TRIBUTE TO MARY TRAVERS OF PETER, PAUL & MARY
Mary Allin Travers (November 9, 1936 – September 16, 2009) was an American singer-songwriter and member of the folk music group Peter, Paul and Mary, along with Peter Yarrow and Noel (Paul) Stookey. Peter, Paul and Mary was one of the most successful folk-singing groups of the 1960s. Unlike most folk musicians who were a part of the early 1960s Greenwich Village music scene, Travers actually grew up in that New York City neighborhood.
While in high school, Travers joined the Song Swappers, which sang backup for Pete Seeger when Folkways Records reissued a union song collection, http://Talking Union, in 1955. The Song Swappers recorded four albums for Folkways in 1955, all with Seeger. Travers regarded her singing as a hobby and was shy about it, but was encouraged by fellow musicians. She also was in the cast of the Broadway show The Next President.
The group Peter, Paul and Mary was formed in 1961, and was an immediate success. They shared a manager, Albert Grossman, with Bob Dylan. Their success with Dylan's "Don't Think Twice, It's All Right" helped propel Dylan's Freewheelin' album into the Top 30 four months after its release.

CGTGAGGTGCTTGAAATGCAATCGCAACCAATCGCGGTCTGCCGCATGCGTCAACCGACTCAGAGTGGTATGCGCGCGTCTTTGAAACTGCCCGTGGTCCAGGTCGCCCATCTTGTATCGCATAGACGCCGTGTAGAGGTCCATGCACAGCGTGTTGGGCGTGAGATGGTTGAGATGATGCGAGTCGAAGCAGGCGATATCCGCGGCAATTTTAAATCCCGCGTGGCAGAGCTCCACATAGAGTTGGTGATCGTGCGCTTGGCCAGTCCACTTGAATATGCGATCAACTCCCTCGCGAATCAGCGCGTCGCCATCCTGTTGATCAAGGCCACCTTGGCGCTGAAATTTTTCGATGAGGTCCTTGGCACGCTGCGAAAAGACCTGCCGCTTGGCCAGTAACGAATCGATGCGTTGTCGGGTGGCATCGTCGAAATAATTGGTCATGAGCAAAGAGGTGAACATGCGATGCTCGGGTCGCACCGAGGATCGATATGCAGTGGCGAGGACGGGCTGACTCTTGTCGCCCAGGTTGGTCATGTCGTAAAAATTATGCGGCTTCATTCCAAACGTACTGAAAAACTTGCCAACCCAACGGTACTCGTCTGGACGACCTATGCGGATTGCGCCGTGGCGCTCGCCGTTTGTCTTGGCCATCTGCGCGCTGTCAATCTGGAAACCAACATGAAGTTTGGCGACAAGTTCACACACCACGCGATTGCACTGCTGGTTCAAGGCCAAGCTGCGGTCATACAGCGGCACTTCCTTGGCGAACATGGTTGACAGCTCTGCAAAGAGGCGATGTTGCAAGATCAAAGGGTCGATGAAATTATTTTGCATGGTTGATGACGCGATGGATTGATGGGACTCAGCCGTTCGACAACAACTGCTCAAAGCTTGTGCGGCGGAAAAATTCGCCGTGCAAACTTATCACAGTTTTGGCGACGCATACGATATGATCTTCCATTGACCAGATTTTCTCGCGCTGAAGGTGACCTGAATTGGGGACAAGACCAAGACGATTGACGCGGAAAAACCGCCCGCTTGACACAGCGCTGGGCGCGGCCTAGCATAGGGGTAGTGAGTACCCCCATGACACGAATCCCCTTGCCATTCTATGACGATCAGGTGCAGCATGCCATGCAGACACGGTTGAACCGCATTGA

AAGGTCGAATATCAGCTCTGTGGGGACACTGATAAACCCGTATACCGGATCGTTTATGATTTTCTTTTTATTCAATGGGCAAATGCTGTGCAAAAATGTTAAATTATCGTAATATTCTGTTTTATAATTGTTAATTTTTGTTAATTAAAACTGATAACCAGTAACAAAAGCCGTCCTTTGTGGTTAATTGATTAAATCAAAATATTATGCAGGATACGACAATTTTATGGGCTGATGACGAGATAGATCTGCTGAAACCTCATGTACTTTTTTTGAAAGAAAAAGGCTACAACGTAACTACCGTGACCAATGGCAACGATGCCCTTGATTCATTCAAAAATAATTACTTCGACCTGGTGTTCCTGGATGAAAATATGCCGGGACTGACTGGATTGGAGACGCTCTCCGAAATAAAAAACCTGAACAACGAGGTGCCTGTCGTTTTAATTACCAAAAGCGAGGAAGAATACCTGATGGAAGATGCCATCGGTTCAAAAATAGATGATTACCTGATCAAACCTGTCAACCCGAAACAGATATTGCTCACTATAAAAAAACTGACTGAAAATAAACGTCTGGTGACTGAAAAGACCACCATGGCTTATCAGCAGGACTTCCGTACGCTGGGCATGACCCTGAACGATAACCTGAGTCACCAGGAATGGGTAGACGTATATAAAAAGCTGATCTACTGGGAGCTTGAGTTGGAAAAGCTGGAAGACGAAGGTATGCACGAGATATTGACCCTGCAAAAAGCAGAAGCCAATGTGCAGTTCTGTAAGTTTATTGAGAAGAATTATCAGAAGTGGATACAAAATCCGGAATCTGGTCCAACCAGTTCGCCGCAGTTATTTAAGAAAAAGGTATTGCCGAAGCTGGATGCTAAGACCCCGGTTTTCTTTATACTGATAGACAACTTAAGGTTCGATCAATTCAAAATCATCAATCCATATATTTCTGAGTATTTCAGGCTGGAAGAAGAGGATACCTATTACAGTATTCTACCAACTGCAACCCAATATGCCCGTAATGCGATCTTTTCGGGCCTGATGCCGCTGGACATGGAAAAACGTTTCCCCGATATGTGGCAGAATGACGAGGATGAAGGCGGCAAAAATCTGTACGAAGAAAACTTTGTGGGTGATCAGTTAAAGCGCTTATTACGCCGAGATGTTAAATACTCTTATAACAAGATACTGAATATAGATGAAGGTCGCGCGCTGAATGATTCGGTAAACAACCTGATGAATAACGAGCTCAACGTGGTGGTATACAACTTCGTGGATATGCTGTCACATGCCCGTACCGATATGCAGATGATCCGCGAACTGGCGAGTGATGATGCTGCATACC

An Associated press obituary noted:
The group's first album, Peter, Paul and Mary came out in 1962 and immediately scored hits with their versions of "If I Had a Hammer" and "Lemon Tree". The former won them Grammys for best folk recording and best performance by a vocal group.
Their next album, Moving, included the hit tale of innocence lost, "Puff, The Magic Dragon", which reached No. 2 on the charts.
The trio's third album, In the Wind, featured three songs by the 22-year-old Bob Dylan. "Don't Think Twice, It's All Right" and "Blowin' in the Wind" reached the top 10, bringing Dylan's material to a massive audience; the latter shipped 300,000 copies during one two-week period.
...at one point in 1963, three of their albums were in the top six Billboard best-selling LPs as they became the biggest stars of the folk revival movement.
Their version of "If I Had a Hammer" became an anthem for racial equality, as did Bob Dylan's "Blowin' in the Wind", which they performed at the August 1963 March on Washington.
The group broke up in 1970, and Travers subsequently pursued a solo career and recorded five albums: Mary (1971), Morning Glory (1972), All My Choices (1973), Circles (1974) and It's in Everyone of Us (1978). The group re-formed in 1978, toured extensively and issued many new albums. The group was inducted into the Vocal Group Hall of Fame in 1999.
In 2005, Travers was diagnosed with leukemia. Although a bone marrow transplant apparently slowed the progression of the disease, Travers died on September 16, 2009, at Danbury Hospital in Danbury, Connecticut, from complications arising from chemotherapy. She was 72 years old.
All of us are subject to being passive to the social ills around us. It's a struggle not to become, by staying silent, an accomplice. Mary Travers.